One reason why only accredited investors are allowed to invest in these things is that they are risky and get much less scrutiny from the SEC and other government entities. An accredited investor is not only supposed to be savvy enough to tell a good investment from a bad one, but also can tolerate a big or even total loss much better. Make sure that is true for you. The wealthier you are, the less it hurts to see $25K you used to own disappear. If a $25K loss is a rounding error in your financial life, you’re probably wealthy enough to be thinking about these investments.
The bottom line is that the more you have, the easier it is to invest well in private real estate, the greater than benefits, and the less significant the downsides.
Is Private Real Estate a Fit for You?
This key principle of investing certainly still applies. It’s simply a math equation. If one borrower defaults, one apartment complex underperforms, or one strip mall has too many vacancies, it should not have a significant effect on your financial life and portfolio performance. This affects not only return, but liquidity. For instance, I had one real estate debt investment, a one year loan to a house flipper, where I didn’t get my principal back for almost three years. It was still paying interest exactly as contracted, but I expected to get that principal back years earlier. You need to own enough of these that something like that doesn’t cost you any sleep, much less affect your finances.
If You Want Control, Go Direct
Some real estate investors hate not being in control. They might even avoid investing in stocks at all because it makes them feel out of control of their investments. These guys are going to like most syndications and private funds even less than they like stocks. At least if you don’t want a stock you can get rid of it within 24 hours. You’re stuck in syndications and funds for years, sometimes as long as a decade. If you want that kind of control over your investments, you need to buy and manage them yourself. It’s not a bad option. Lots of people have done very well investing directly into real estate. But it has to be a fit for you.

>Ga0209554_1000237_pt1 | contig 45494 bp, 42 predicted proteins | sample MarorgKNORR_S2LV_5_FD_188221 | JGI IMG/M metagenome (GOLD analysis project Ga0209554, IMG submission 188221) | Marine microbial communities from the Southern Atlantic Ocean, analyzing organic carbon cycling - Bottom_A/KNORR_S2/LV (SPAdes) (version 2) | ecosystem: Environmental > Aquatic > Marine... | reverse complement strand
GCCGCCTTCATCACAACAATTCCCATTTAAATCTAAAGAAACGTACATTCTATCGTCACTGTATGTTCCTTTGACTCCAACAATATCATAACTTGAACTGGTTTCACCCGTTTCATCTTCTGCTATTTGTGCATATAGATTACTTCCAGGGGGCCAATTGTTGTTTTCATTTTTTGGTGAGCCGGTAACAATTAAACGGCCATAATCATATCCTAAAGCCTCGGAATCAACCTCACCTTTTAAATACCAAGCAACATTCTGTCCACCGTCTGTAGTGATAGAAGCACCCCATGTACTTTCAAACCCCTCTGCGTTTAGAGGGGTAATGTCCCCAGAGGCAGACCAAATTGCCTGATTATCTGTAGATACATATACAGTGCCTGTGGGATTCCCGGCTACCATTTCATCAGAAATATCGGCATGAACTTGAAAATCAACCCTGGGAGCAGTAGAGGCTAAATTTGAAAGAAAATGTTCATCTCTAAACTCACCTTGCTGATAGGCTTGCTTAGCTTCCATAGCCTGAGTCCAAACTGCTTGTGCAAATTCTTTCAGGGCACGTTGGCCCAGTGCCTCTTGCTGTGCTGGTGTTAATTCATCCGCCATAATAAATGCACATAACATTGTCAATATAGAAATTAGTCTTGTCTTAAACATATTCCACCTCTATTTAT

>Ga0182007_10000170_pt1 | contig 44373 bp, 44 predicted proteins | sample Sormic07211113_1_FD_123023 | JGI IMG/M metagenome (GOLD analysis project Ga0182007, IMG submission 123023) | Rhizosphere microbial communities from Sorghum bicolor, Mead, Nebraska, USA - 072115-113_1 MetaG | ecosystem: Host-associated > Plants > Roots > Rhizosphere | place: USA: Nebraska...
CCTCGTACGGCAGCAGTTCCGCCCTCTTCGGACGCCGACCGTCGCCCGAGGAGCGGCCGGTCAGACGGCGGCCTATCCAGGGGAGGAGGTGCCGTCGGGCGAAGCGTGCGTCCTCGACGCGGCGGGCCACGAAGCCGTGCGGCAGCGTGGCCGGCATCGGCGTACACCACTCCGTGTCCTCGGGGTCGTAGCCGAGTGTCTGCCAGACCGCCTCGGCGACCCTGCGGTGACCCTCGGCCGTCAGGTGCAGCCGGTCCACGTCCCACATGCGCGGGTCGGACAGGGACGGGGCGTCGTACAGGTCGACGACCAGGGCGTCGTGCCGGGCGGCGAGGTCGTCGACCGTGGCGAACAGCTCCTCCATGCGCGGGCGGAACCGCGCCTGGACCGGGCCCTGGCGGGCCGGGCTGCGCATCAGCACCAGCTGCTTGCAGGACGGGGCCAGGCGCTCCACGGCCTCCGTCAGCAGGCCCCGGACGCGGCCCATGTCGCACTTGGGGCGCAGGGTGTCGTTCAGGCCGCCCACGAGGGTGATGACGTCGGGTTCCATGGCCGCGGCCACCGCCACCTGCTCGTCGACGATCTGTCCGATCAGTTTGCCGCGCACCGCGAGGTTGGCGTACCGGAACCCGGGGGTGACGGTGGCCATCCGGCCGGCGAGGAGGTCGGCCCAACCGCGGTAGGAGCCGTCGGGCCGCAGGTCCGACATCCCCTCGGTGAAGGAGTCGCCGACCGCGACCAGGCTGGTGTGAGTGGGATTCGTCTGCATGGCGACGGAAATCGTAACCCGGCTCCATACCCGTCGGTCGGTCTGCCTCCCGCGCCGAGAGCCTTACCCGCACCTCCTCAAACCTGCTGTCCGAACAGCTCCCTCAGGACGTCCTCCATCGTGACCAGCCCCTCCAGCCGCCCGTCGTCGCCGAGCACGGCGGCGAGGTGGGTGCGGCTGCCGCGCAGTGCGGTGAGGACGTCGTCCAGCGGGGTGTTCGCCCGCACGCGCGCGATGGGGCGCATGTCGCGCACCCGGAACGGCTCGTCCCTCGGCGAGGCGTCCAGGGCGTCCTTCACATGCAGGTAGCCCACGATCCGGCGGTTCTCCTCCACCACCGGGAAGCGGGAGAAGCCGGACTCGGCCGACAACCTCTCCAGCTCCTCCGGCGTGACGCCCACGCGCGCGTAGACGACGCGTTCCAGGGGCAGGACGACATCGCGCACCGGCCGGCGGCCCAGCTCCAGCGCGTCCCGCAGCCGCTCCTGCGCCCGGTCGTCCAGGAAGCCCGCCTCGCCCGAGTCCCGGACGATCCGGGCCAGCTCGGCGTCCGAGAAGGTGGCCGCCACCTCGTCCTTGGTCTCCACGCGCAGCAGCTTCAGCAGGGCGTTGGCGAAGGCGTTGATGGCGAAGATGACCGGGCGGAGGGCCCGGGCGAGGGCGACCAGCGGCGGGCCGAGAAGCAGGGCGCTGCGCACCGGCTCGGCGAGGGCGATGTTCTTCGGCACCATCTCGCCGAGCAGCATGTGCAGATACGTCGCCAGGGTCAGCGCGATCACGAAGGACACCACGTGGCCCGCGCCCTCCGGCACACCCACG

If You Want Liquid, Go REIT
Other folks want or need to have their assets be very liquid. I personally believe that there is an illiquidity premium. If you are willing to tie your money up for years without liquidity, you should be paid for it. Investments that require illiquidity should have a higher overall return. But if liquidity is something that is very important to you, private real estate syndications and funds are not a great way for you to invest. Even if the long term returns and tax advantages are great, it won’t be worth it to you. Stick with index funds. It’s not like they don’t work. Lots of people retire just fine on nothing but index funds.
You Need to Be Patient and Somewhat Disinterested